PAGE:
63 Notwithstanding that the applicant is an “unlawful non-citizen” under the Act who entered Australia unlawfully and has had his application for a protection visa refused, in making that application he was exercising a “right” conferred upon him under Australian law.”
    Now those four paragraphs make the law pretty clear and that was upheld by three more judges in the Full Court of the Federal court in April 2003 after Akram had been deported.

    So far so good on the “unlawful” = “illegal” story.

    So let’s wander off to the High Court appeal which became Behrooz, Al Kateb and Al Khafaji and have a look at the meaning of “unlawful”.

    GUMMOW J: What is the baggage of the word “unlawful”?
    MR BENNETT: Your Honour, none. It is a word used in a definition provision, it is simply a defined phrase. It is not a phrase which necessarily involves the commission of a criminal offence.
    “GUMMOW J: What is the force of the word “unlawful”?
    MR BENNETT: It is merely a word which is used in a definition section, your Honour.
    GLEESON CJ: Does it mean without lawful permission?
    MR BENNETT: Yes, that is perhaps the best way of paraphrasing - - -
    GUMMOW J: But in the Austinian sense that is meaningless, is it not?
    MR BENNETT: Yes, your Honour. The draftsperson of the Act is not necessarily taken to be familiar with the - - -
    GUMMOW J: Well, perhaps they ought to be.”
    Wow, so the word unlawful is legally meaningless.

    So which part don’t you get Gee.

  • 25
    Posted Thursday, 11 November 2010 at 6:21 pm | Permalink

    it almost feels like Australia still has a progressive heartbeat”

    not out here in the West, where the redneck-rurotard coalition is in power. They are still pushing ahead with their ridiculous stop-and-search powers for police

    if only we had some pro-bono lawyers, human rights activists, or belligerent bikies to look after our civil rights over here

  • 26
    Posted Thursday, 11 November 2010 at 6:34 pm | Permalink

    Here’s a statistic I’d like to know: How many High Court challenges to Commonwealth power has each government of recent years contested? And what does it say about the political culture when a government is so hungry for power that it requires explicit High Court intervention to curtail it? Because for every overreach of power that gets stopped in this way, there are any number of overreaches which are go unchallenged or unsuccessfully challenged. Is that how we want government to be — constantly pushing the envelope of what’s constitutionally legal?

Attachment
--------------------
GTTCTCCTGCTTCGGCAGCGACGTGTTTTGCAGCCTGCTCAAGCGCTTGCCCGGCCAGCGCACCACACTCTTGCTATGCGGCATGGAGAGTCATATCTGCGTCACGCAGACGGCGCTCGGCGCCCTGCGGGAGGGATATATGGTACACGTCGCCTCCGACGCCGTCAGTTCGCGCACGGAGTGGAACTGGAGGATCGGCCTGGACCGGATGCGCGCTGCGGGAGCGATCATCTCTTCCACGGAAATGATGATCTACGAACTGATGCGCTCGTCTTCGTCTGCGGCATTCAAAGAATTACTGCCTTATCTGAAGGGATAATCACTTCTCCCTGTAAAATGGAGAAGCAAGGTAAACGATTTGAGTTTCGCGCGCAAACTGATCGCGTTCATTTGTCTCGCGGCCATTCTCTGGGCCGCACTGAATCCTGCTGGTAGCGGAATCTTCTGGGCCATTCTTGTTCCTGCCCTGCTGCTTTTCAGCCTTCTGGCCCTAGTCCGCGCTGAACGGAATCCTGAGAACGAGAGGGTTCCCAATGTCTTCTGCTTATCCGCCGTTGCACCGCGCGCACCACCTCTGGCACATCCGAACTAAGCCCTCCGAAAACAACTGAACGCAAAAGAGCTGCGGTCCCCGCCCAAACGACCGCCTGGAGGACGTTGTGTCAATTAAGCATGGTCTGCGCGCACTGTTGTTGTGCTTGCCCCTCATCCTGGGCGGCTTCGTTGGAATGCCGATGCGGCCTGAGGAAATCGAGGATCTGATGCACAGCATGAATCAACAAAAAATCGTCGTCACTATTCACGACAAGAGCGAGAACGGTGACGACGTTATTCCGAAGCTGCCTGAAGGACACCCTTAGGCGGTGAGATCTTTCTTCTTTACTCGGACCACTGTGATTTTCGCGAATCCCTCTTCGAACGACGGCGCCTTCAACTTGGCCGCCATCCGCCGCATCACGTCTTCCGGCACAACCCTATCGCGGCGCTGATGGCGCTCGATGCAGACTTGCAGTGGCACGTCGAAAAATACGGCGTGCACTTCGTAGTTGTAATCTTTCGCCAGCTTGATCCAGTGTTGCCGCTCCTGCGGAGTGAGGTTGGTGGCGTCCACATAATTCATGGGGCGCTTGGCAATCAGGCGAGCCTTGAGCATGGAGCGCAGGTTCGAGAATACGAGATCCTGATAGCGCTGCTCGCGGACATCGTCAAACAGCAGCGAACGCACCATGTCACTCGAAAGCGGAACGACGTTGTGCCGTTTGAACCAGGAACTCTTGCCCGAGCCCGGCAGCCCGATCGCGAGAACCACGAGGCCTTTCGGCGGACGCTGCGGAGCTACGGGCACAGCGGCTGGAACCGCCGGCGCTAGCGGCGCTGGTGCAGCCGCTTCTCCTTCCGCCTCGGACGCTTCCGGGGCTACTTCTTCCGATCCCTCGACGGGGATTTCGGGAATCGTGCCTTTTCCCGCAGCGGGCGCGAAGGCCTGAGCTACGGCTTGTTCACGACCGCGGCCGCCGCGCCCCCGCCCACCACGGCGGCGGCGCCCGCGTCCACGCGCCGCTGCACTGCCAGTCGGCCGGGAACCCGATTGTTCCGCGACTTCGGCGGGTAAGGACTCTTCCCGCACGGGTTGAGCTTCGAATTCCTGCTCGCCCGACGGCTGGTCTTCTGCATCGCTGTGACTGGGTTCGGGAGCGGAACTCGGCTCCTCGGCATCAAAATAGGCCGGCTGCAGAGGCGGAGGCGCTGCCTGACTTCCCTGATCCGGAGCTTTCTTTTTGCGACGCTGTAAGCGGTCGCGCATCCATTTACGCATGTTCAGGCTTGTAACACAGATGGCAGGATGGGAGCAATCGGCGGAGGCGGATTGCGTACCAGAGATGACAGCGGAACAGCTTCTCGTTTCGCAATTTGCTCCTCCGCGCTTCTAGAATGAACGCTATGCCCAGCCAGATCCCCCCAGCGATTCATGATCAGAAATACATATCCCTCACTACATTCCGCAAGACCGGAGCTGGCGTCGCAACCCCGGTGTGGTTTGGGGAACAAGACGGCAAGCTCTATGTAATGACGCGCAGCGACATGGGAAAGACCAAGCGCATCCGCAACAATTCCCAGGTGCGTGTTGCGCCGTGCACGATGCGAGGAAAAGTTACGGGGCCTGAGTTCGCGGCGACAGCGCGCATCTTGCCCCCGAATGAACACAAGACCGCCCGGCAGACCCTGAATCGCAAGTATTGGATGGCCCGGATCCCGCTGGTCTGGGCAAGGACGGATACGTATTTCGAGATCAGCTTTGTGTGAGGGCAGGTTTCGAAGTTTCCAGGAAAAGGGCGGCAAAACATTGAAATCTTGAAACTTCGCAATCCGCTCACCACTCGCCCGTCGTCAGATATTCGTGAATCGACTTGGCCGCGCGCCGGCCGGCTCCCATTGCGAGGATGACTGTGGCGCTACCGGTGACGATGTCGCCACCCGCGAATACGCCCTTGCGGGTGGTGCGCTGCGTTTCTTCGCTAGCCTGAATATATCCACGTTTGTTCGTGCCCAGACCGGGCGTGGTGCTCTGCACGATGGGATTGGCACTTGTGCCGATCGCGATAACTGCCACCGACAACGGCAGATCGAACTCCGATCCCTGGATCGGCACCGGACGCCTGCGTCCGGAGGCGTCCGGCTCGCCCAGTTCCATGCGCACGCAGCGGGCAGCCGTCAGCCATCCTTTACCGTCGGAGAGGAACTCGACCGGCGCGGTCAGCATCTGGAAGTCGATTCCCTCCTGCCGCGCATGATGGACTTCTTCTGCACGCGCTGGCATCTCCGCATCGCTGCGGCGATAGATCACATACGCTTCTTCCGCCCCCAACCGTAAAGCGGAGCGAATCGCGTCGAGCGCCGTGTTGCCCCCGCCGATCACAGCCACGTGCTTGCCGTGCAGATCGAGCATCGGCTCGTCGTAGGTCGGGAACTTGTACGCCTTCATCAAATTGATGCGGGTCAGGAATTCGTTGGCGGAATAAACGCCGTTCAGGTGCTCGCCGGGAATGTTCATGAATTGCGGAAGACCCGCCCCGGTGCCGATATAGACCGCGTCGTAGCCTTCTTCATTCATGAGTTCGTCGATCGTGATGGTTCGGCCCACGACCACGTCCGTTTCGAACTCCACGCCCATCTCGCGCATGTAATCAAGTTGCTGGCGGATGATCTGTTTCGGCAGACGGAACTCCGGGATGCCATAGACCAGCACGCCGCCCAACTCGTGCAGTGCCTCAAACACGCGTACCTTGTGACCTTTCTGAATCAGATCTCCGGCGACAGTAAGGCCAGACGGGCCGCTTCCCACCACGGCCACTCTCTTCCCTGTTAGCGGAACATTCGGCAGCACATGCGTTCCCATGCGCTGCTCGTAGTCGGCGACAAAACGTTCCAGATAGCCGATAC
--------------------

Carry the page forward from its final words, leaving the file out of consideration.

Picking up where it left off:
• 27
    Posted Thursday, 11 November 2010 at 6:42 pm | Permalink

    First off this ruling would have just as big an impact on the Lib’s policy as Labors and secondly people have a legal right to seek asylum

    Thats cr4p.

    The Libs policy is to ship the boaties off to Nauru.

    Nauru as you may know is NOT part of Australian territory. Therefore under the High Courts ruling these economic migrants won’t be able to put in endless appeals to Australian courts at the taxpayers expense, as they are outside Australian territory.

    This rule is similar to what happened with the Guantanamo ruling in the U.S which said U.S TERRITORIES are subject to U.S Law.

    Nauru would not be subject to such law, because it is not an Australian territory. Simply having property on said island does not constitute a territory and therefore the boaties would be out on a limb trying to claim legal access from Australia.

    Once again John Howard is shown to be right, and Gillards shown to be a complete Dill.

  • 28
    Posted Thursday, 11 November 2010 at 6:47 pm | Permalink

    First off this ruling would have just as big an impact on the Lib’s policy as Labors and secondly people have a legal right to seek asylum, you correctly pointed out that it is illegal to come or stay in a country without a visa if you are not seeking asylum, so maybe we should round up all those white back packers currently living here without visas.

    No no, I think you are having problems reading.

    It is ILLEGAL to enter Australian waters without a valid visa.

    Seeking Asylum has nothing to do with it, thats spin from the left. Under legislation introduced under Hawke/Keating, those entering Australian waters without a valid visa are illegal entrants and unlawful non-citizens. What they claim once they break the law coming into our waters is irrelevent.